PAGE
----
Ms M Madumise (ANC) asked if it was possible to forge partnerships with private institutions. She cited the example of mines, where it would be far easier for the employees’ families to be treated on the mines with the Department providing the necessary resources. Dr Lewis felt that such partnerships were indeed possible and a good idea in principle. It was important to establish good management contracts for those partnerships to be successful.
Ms D Kohler-Barnard asked how the proposed mid-level workers and community caregivers would be discouraged from also leaving for more lucrative packages overseas. Dr Lewis said that improvements in working conditions and salary packages were needed as eventually countries such as the UK would be interested in employing that level of worker. Given that young people enjoyed the experience of travelling and working overseas, the Department needed to recognise those workers’ skills on their return so that they could easily find employment in South Africa again.
Ms S Rajbally (MF) raised the issue of accommodation shortages for healthcare practitioners in the rural areas. Dr Wilson noted that in the past, healthcare workers such as nurses, often came from their work area and so accommodation had not been an issue. Nowadays people moved around far more and rural staff were recruited from over the country. Provinces were aware that rural areas offered very little accommodation. Plans for accommodation to be built next to new clinics had been budgeted for in the infrastructure grants.
Mr S Njikelana (ANC) asked if the introduction of a district health system meant that the relationship was changing between national, provincial and local spheres. Dr Lewis responded that there had been changes, but until a single healthcare system was established, provinces would provide employees to non-metro areas. Eventually it was hoped that provincial employees at district level would have sufficient delegated authority to run those services and make local decisions.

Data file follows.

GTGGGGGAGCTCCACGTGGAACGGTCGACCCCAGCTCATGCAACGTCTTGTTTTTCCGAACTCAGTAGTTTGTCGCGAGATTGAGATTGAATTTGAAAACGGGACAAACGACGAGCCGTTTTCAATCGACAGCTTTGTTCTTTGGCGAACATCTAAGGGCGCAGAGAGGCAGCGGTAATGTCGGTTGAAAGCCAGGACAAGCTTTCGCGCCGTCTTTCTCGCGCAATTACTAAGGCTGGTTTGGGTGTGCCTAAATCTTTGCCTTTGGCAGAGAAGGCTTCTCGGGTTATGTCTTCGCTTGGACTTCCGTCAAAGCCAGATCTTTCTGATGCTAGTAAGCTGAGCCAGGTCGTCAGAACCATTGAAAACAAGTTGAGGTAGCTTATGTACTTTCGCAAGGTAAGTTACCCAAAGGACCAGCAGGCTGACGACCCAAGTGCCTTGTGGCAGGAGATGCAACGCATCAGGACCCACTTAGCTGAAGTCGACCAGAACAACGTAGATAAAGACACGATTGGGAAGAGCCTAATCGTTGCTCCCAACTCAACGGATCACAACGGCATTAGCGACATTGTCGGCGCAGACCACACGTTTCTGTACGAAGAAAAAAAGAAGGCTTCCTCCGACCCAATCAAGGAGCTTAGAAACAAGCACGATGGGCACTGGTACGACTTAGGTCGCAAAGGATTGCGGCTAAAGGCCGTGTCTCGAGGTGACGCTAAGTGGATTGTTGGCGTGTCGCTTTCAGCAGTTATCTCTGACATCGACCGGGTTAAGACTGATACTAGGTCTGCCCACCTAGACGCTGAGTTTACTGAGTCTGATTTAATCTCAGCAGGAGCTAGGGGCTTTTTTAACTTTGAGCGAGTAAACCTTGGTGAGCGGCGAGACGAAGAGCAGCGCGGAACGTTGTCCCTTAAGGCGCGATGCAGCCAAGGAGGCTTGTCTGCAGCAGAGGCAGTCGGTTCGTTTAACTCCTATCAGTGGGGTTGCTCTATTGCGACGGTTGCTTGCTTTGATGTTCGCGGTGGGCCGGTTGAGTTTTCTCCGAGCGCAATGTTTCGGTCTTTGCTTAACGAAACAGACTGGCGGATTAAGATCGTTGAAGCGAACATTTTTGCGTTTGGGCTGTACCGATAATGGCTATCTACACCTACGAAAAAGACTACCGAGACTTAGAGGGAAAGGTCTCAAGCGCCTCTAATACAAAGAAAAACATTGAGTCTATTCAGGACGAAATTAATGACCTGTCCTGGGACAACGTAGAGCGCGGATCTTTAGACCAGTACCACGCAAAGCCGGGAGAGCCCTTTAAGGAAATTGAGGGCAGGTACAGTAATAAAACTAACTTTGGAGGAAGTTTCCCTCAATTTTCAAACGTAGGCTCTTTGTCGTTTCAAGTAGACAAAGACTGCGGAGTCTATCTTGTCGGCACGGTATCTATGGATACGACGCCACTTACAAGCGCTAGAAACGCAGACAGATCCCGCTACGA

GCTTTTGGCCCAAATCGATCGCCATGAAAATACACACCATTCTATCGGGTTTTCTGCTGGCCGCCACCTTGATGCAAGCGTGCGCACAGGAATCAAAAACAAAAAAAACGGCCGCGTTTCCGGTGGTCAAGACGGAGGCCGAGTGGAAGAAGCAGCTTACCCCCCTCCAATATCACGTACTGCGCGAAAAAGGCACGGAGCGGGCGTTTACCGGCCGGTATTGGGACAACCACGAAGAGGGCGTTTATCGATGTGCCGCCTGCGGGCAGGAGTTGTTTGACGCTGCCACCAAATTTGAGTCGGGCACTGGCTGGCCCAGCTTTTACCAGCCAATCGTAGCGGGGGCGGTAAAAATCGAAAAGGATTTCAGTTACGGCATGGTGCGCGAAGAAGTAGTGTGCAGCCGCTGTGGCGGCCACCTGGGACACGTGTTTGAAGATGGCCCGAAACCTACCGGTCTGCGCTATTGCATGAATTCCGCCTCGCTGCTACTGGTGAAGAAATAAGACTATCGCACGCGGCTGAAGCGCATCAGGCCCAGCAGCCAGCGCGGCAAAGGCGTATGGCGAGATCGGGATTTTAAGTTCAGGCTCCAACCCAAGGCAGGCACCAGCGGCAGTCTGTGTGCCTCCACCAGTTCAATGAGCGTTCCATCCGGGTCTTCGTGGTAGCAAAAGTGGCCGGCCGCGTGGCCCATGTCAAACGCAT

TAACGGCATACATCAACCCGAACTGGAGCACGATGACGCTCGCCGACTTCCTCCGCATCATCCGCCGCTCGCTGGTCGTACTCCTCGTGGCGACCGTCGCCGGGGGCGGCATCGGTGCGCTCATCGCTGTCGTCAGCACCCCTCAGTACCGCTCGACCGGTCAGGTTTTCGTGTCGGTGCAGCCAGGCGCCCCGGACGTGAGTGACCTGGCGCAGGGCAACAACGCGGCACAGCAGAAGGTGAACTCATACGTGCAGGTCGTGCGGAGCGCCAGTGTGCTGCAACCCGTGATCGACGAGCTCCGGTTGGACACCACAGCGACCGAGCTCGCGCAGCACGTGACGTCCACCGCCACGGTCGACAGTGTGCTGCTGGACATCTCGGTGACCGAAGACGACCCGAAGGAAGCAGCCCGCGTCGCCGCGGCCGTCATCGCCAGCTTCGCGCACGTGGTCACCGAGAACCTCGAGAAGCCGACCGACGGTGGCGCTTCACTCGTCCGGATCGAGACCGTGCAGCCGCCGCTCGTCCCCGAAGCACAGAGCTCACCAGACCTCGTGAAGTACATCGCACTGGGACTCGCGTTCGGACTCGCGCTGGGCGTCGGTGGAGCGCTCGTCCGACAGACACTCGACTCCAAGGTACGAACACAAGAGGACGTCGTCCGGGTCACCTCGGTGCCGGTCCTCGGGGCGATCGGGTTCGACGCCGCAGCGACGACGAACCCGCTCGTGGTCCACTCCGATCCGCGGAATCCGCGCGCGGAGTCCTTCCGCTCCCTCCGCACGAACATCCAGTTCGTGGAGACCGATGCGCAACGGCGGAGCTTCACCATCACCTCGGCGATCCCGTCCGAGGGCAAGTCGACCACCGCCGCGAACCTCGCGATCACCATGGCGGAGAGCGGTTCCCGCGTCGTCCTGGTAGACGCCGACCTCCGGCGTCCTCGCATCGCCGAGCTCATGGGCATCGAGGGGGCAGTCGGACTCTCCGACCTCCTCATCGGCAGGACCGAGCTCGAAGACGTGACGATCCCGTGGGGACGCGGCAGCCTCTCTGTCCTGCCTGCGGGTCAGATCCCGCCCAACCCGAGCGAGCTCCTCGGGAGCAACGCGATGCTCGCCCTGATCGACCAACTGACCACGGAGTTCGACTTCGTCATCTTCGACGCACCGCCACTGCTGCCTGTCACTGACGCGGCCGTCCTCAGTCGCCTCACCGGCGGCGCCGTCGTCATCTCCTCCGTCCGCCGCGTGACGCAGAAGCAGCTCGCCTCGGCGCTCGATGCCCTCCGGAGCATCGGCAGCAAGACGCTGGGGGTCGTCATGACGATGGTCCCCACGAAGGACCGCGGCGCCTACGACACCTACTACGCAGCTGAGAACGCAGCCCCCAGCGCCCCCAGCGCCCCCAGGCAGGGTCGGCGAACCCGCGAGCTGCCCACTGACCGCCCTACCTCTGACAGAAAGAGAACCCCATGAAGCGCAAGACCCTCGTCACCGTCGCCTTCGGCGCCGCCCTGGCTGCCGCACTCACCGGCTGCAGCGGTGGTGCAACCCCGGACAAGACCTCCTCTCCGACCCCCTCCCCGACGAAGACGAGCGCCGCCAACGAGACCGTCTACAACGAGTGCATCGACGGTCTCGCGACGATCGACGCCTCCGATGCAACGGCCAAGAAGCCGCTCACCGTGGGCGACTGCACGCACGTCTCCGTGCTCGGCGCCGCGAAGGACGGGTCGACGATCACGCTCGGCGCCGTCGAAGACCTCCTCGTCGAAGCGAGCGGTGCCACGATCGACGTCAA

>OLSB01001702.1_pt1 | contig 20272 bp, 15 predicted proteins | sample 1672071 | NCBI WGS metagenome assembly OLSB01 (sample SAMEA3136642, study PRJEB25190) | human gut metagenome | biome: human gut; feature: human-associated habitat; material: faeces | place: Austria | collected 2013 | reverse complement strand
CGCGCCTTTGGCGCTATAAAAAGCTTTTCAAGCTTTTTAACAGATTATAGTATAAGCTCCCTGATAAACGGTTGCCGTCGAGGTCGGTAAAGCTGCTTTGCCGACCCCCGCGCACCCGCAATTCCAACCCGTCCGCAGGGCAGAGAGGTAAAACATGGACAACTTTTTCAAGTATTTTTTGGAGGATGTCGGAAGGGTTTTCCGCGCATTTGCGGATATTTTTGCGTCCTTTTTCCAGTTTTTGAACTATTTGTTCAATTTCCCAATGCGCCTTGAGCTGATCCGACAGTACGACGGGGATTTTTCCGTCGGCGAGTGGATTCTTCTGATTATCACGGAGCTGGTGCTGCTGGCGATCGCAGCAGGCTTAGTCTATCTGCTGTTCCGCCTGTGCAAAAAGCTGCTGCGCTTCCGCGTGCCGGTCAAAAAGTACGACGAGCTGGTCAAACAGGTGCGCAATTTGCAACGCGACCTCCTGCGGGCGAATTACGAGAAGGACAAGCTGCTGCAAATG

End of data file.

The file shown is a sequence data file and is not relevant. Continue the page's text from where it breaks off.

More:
Mr Njikelana asked what interim measures were being implemented by the Deparment to resolve budget tensions between provincial employees and local authorities during the move towards a single budget. Dr Lewis agreed that tensions were ongoing and needed to be neutralised. Unless issues of co-funding were resolved in the metropolitan areas, provinces would take over all services in the cities in order to improve service delivery.
Mt Njikelana asked how the Department’s health system related to the Integrated Development Plans (IDPs). Dr Lewis said that the Department viewed the District Health Plans as being the health component of the IDP and the development of that plan needed to become part of the IDP process. IDPs were run by local government but were supposed to involve national and provincial departments. The practicalities of attending IDP hearings needed to be resolved.
Ms B Ngcobo (ANC) queried how effective the DHCs would be, and if one-day workshops would be sufficient. Dr Lewis responded that the workshops were viewed as a start to the planning and would be limited this year to health officials. Next year consultation would be improved. It needed to be part of the IDP process in the future.
Ms Ngcobo asked how different departments were working together to improve healthcare in the districts, especially where no roads to the clinics existed. She wanted to know about healthcare access for farm dwellers. Dr Lewis replied that they had been working with departments such as Transport to improve the road problems. Again, involvement in the IDP process would help greatly. Practical discussions about specific problems had to happen at a local level. Dr Lewis agreed that farm dwellers were among the most isolated, vulnerable and impoverished citizens. While it was costly to send out medical assistance for very few patients at a time, regular visits were being made and suggestions for improvements would be welcomed.
Ms Ngcobo asked how cross-border municipalities affected the Department’s health system. Dr Lewis acknowledged that cross-boundary municipalities had caused several problems. The Chairperson stated that a political decision had been taken to abolish such municipalities.
The Chairperson concluded that many of the issues raised needed to be practically observed. The Committee should use the oversight opportunities in Cape Town and later discuss results with the Department and plan a way forward. Following Ms Kohler-Barnard’s point about human resources, the Deputy Director-General should to present the Committee with the Human Resources plans.
The meeting was adjourned.